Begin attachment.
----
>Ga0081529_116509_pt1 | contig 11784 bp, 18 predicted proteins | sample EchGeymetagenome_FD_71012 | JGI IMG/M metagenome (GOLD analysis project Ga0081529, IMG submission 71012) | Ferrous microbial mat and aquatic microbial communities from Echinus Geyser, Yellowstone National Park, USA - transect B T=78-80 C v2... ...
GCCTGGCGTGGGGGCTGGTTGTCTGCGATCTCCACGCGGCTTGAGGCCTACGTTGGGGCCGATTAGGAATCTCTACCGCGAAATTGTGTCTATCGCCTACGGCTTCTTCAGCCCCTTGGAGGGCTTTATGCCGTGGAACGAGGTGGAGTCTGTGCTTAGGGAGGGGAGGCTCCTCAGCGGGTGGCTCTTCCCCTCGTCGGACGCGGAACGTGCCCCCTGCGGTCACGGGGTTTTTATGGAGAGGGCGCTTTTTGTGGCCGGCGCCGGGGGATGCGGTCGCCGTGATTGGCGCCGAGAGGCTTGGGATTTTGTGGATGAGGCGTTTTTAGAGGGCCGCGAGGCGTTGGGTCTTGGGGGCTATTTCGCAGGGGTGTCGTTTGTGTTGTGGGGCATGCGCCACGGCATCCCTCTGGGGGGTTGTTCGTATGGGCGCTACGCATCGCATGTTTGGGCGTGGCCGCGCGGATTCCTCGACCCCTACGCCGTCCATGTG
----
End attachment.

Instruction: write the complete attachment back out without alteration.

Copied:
>Ga0081529_116509_pt1 | contig 11784 bp, 18 predicted proteins | sample EchGeymetagenome_FD_71012 | JGI IMG/M metagenome (GOLD analysis project Ga0081529, IMG submission 71012) | Ferrous microbial mat and aquatic microbial communities from Echinus Geyser, Yellowstone National Park, USA - transect B T=78-80 C v2... ...
GCCTGGCGTGGGGGCTGGTTGTCTGCGATCTCCACGCGGCTTGAGGCCTACGTTGGGGCCGATTAGGAATCTCTACCGCGAAATTGTGTCTATCGCCTACGGCTTCTTCAGCCCCTTGGAGGGCTTTATGCCGTGGAACGAGGTGGAGTCTGTGCTTAGGGAGGGGAGGCTCCTCAGCGGGTGGCTCTTCCCCTCGTCGGACGCGGAACGTGCCCCCTGCGGTCACGGGGTTTTTATGGAGAGGGCGCTTTTTGTGGCCGGCGCCGGGGGATGCGGTCGCCGTGATTGGCGCCGAGAGGCTTGGGATTTTGTGGATGAGGCGTTTTTAGAGGGCCGCGAGGCGTTGGGTCTTGGGGGCTATTTCGCAGGGGTGTCGTTTGTGTTGTGGGGCATGCGCCACGGCATCCCTCTGGGGGGTTGTTCGTATGGGCGCTACGCATCGCATGTTTGGGCGTGGCCGCGCGGATTCCTCGACCCCTACGCCGTCCATGTG